by Meg Pokrass
The pool was four feet deep, and we bought it at Target half off. You could float on your back and think, “fun times are here,” because at least you weren't burning hot.
Mom and I watched it fill up with hose water. She looked around at the back yard, the neglected fruit trees, and said, “I've got to call those idiots and make sure they get a gardener.” It stunk from rotting fruit and dog poop.
I wasn't going to worry about anything. I would just float on my back in my bikini. I would be weightless. There was an annoying flea bite in the crook of my arm, which I sucked on.
The pool was going to be my way of making more friends. I was sick of the two friends I had from last year. Lila and Blythe were both considered to be strange. Lila wasn't ugly when she washed and brushed her long hair—about once a week. She memorized animal facts. Blythe looked like Pinocchio. She was a violin prodigy. She had a European hair cut—short, black, severe. She was proud of her breasts, which were large, adult size. I didn't have any breasts yet, but the doctor said not to worry.
I wanted to know if late development meant small breasts. Mom said it didn't, that she had been the same way. “Worth the wait,” she'd say with an exaggerated wink. Now that dad had his own place and his bi-polar disorder, she had all kinds of new expressions.
In my new pool, I would float on my back when it was dark, looking at the stars. Nighttime swimming had been my dream.
Since there was no one else, I invited Lila and Blythe for a nighttime dip on Saturday. Lila couldn't come because her family needed to drive to Oxnard. Blythe said she sure as heck would be able to make it. She was all about nighttime and pools and stargazing.
“Show me the big dipper,” Blythe said. “I want to make sure you know which one it is.”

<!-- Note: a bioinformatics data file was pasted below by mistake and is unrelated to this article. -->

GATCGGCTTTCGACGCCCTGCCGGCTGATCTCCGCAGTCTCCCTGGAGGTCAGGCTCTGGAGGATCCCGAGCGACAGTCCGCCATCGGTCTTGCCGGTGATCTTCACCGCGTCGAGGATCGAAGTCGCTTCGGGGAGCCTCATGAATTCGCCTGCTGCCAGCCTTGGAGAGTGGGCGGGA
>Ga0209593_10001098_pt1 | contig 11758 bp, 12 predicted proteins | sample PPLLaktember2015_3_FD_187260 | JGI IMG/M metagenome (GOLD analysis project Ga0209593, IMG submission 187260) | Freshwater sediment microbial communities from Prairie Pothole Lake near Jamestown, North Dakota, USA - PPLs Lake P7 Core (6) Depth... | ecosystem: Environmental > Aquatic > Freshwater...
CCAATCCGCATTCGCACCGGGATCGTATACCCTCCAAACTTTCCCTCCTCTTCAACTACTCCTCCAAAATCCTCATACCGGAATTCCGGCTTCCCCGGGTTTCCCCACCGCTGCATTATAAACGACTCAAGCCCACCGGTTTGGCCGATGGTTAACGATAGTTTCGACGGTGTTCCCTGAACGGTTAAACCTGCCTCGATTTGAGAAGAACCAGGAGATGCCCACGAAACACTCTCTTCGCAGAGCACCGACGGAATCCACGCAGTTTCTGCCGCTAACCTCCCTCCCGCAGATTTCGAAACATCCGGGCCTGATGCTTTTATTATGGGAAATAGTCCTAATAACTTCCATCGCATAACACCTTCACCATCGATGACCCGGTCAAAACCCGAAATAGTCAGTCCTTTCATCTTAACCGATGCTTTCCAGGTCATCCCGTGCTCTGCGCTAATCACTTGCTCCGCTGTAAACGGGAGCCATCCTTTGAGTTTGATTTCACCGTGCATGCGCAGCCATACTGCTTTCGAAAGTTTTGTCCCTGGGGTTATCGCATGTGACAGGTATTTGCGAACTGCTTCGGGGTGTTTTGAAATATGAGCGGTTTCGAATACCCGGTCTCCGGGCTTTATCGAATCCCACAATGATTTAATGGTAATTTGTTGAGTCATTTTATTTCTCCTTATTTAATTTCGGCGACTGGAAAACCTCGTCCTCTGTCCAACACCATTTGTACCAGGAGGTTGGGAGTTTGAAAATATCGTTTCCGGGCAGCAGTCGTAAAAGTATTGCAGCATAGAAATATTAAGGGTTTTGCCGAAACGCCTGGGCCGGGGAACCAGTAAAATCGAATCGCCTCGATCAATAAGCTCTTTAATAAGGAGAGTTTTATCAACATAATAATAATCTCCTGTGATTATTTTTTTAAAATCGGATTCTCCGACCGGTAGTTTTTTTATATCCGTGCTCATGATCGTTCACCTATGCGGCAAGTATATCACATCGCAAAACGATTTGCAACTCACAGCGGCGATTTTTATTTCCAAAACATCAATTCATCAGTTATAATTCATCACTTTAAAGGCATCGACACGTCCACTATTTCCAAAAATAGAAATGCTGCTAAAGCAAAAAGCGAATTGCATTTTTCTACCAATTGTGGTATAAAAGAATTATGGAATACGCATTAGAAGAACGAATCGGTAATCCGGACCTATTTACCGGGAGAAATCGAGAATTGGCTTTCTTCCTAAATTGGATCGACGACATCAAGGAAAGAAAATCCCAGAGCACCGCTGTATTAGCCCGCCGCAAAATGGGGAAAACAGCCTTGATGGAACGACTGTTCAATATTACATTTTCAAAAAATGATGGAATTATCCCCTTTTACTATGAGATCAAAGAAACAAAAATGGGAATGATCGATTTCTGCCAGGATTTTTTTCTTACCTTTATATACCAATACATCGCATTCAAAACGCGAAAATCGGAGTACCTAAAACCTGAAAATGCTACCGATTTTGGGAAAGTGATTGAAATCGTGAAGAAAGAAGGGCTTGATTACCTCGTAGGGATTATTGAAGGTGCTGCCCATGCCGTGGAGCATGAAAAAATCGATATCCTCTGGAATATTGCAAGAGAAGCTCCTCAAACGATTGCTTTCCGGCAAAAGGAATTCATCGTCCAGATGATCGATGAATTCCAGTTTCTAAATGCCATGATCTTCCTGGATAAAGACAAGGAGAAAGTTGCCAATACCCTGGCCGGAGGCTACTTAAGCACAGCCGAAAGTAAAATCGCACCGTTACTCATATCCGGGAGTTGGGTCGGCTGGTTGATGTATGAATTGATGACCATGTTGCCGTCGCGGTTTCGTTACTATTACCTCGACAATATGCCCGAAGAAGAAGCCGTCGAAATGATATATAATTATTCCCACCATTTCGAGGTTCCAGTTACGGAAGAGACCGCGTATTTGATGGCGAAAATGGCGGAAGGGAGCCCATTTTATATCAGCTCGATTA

Blythe was wearing her bikini bottoms, but she left her top on the side of the pool. The pool seemed much smaller with her beside me. I was glad it was cheap.
Terribly absent were Lila's cigarettes.
I pointed to the area of the sky where I saw the Big Dipper.
“Uh huh,” she said. “A long bent ladle, right?”
Blythe looked wet and slick—her womanly breasts gleaming. I felt angry at her for taking her top off.
“It looks like a crooked dick,” I said. The pool was a bee cemetery. I scooped two up and threw them out.
“I don't even really know what a ladle looks like,” I added.
I could hear all the neighborhood dogs talking to each other. A bee might have been marching down my arm. Something tickled.
“You know what a crooked dick looks like?” Blythe said. Her face was large, or maybe it was the moon.
“Not exactly,” I said, trying not to let my eyes get caught on her nipples, “but I've seen them, and they all have different shapes.”
True. I had a subscription to Playgirl. My mother had given it to me for Christmas instead of a new bike. Once she'd found a beat-up copy of The Happy Hooker under my pillow. I'd stolen it from a garage sale. When I came home from school, I found it laid out on my dresser next to my hair brush and retainer case. Nothing seemed to freak her, as long as she had two martinis.
“So, like… whose?” Blythe asked.
“I haven't seen that many dicks, I just have…” If I told her I had a subscription to Playgirl she'd tell Lila, and then God knew what would happen when I stopped being their friend. The water in the pool was getting cooler, the smell of new plastic making things worse. I hoped she hadn't peed in the pool, though I would not put it past her.
“I have a lot of cousins,” I said.
She smiled at me so brightly then, she almost looked pretty. She squealed, half laugh, half death cry. She said she was getting cold—hey, what a great idea, let's bake oatmeal cookies.
Suddenly she said, “Could you imagine sucking one of those?”
“God, no,” I said, fast and soft. Her eyes looked back at me big, full of thought. She moved in.
“What do you imagine they taste like?”
I knew better than to speak.
“Corn on the cob,” she whispered into my ear, spitting, “with a bit of salt.”
This was not happy news. I knew that violin prodigies lived exotic lives, they were much older than other teenagers. They traveled to Europe.
I imagined Blythe kneeling in front of an audience, her mouth open like a baby bird.
“I'm not ever going to do that,” I said. It sounded fake, as if I were acting in a play.
Blythe moved to the far side of the pool. The moving water sounded smooth. She kept still, cupping her chin in her hands. I wondered if our friendship was done.
Her nose was cartoonishly off-kilter, as if a person had sculpted the middle of her face blindfolded. She practiced three hours a day after school, was going to be on CD covers wearing velvet dresses. She was going to be rich. She already knew everything that was going to happen.
All rights reserved.
from Anallema Magazine
And in my collection "Damn Sure Right"
nominated for Dzanc's Best of the Web and the Pushcart Prize.